That was an incredibly ambitious speech.
If President Obama managed to pass every policy he proposed Tuesday, the United States would be a noticeably different country in a couple of years.
In some ways, what was most noticeable about the speech was what wasn't in it: nothing. It was difficult to come up with a single policy favored by Obama's party that was left out of this speech. The speech included the politically possible and the politically implausible. It had the poll-tested policies, like small tweaks to encourage manufacturing jobs, and policies that have a tougher time in the polls, such as putting a price on carbon.
It's often the case that candidates are more ambitious than presidents. But Obama's second term is showing the reverse progression. The speech went further than Obama's 2012 Democratic convention speech. There, his address was notable mainly for modest proposals. Here, his speech was notable for the sweeping nature of the proposed changes. Obama's agenda hasn't been this bold since 2009.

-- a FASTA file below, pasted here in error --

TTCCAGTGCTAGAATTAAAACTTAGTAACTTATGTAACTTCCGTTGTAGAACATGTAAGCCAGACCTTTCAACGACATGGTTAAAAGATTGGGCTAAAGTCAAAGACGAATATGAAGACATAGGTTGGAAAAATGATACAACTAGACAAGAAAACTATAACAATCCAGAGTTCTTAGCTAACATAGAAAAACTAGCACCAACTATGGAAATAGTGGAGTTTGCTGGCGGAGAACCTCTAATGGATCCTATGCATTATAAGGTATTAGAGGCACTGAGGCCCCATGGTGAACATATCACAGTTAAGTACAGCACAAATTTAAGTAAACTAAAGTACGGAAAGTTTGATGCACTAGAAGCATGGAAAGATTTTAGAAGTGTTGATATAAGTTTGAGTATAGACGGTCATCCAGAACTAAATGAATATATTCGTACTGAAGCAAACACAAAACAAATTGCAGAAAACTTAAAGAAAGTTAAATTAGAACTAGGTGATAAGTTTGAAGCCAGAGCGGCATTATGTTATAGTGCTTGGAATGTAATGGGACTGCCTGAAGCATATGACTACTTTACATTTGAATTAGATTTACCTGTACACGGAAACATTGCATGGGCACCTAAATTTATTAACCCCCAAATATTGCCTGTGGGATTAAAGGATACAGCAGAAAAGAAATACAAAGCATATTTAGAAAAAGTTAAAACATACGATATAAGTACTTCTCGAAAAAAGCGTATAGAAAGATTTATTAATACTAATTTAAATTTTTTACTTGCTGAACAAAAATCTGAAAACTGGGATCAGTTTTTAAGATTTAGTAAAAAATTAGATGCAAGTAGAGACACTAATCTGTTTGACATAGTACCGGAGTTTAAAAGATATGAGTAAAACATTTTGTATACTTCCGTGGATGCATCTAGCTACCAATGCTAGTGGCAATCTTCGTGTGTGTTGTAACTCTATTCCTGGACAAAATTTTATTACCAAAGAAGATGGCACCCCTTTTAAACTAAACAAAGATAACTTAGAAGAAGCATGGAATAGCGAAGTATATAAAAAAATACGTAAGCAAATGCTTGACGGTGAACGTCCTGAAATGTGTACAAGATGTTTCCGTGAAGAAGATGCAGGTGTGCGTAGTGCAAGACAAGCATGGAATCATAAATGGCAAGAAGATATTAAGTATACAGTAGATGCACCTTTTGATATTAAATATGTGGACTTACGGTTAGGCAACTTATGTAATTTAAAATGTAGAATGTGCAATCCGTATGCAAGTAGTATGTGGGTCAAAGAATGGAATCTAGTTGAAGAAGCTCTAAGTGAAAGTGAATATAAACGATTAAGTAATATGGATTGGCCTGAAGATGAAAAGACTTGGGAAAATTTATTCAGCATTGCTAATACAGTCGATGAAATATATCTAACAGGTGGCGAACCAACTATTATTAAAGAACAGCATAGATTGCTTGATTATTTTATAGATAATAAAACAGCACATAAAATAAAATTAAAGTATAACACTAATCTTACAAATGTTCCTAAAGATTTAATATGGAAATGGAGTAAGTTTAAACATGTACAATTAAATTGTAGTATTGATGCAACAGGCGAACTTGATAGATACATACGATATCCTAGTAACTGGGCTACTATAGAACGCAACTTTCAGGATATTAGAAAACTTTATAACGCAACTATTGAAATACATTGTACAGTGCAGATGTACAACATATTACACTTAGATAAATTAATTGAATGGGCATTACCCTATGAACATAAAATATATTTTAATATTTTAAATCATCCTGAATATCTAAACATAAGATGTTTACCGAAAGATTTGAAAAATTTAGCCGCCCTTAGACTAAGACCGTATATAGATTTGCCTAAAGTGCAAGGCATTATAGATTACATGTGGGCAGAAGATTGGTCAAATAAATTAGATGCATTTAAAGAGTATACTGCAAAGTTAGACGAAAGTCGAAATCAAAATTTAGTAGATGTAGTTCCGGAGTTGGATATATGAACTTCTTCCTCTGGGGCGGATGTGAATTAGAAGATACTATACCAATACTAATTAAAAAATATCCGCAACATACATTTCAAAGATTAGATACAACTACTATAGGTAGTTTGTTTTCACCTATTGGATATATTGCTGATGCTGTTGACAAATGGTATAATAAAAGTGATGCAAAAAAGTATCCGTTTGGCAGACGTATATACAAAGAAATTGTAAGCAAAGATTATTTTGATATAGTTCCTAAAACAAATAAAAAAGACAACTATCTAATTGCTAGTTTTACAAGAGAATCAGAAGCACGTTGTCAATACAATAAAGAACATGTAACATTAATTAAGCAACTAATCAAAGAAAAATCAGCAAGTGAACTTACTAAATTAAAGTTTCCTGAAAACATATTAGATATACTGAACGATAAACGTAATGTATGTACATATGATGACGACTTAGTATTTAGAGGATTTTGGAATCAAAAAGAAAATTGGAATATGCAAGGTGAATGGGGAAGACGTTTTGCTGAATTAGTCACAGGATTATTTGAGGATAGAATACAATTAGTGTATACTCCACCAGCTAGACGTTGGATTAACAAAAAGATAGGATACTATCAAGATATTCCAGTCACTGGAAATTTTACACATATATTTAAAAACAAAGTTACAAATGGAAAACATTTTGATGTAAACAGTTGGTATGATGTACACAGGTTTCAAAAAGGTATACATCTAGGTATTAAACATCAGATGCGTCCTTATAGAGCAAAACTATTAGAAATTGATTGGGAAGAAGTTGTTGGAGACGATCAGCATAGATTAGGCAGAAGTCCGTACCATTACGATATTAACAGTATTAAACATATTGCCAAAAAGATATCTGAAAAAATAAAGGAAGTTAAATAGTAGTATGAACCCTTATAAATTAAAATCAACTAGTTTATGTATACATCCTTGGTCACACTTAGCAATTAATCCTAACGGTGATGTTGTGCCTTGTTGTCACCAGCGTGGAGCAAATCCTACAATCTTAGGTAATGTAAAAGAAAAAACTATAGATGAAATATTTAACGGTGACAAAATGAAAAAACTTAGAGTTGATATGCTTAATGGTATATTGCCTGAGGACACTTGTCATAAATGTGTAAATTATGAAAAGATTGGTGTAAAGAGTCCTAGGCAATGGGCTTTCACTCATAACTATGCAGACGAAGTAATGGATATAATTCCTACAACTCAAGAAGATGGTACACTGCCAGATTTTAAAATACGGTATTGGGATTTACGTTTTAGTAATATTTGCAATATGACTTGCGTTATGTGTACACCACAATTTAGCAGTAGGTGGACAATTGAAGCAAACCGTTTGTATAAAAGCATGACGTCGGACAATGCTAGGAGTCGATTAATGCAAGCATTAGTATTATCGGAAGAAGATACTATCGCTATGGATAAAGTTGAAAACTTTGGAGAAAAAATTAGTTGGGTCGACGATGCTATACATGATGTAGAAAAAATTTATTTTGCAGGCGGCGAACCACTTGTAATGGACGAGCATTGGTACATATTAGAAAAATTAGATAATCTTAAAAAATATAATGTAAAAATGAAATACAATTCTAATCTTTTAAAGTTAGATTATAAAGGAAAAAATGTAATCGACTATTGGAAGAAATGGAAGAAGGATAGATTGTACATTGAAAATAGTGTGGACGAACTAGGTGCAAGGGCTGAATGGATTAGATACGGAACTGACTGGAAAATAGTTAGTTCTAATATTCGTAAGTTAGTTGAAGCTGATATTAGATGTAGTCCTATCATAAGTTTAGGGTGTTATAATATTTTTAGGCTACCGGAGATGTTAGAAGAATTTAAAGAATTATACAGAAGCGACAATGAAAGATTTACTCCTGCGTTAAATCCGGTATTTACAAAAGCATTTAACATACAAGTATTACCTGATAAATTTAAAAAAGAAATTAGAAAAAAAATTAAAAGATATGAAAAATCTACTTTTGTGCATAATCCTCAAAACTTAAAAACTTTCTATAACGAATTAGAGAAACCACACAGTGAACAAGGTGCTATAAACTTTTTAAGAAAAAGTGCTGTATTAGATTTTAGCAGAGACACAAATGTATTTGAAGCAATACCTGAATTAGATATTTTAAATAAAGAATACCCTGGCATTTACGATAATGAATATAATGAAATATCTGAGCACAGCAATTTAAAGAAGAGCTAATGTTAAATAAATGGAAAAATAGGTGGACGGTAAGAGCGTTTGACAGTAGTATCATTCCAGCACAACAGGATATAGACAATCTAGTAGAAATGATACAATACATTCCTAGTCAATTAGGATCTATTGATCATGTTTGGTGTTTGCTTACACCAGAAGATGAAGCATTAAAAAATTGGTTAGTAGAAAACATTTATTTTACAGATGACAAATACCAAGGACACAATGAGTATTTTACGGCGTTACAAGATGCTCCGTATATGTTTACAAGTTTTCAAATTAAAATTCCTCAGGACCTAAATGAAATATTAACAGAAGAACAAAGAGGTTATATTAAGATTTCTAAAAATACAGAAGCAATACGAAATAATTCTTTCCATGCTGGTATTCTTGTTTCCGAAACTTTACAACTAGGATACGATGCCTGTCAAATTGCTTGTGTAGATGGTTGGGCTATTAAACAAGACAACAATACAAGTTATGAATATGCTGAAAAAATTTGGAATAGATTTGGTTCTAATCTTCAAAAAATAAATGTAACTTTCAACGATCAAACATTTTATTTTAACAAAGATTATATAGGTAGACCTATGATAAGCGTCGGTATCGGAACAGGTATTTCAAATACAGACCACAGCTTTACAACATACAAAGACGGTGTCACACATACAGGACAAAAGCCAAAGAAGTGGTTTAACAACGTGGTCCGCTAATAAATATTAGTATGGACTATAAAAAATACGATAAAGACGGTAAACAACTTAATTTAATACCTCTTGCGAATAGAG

The difference between 2009 and 2013, of course, is that Democrats no longer control the House. Most of these proposals have little chance of becoming law, at least right now.
But the difference between 2011 and 2013 is that Obama isn't content to let Republicans drive the agenda. He intends to set the terms of the discussion. The past two years have been all deficit, all the time. But the president doesn't intend to let the next two years be similarly dominated by the debt.
Much of Obama's second-term agenda may not pass. But he has an agenda, and it's an ambitious one.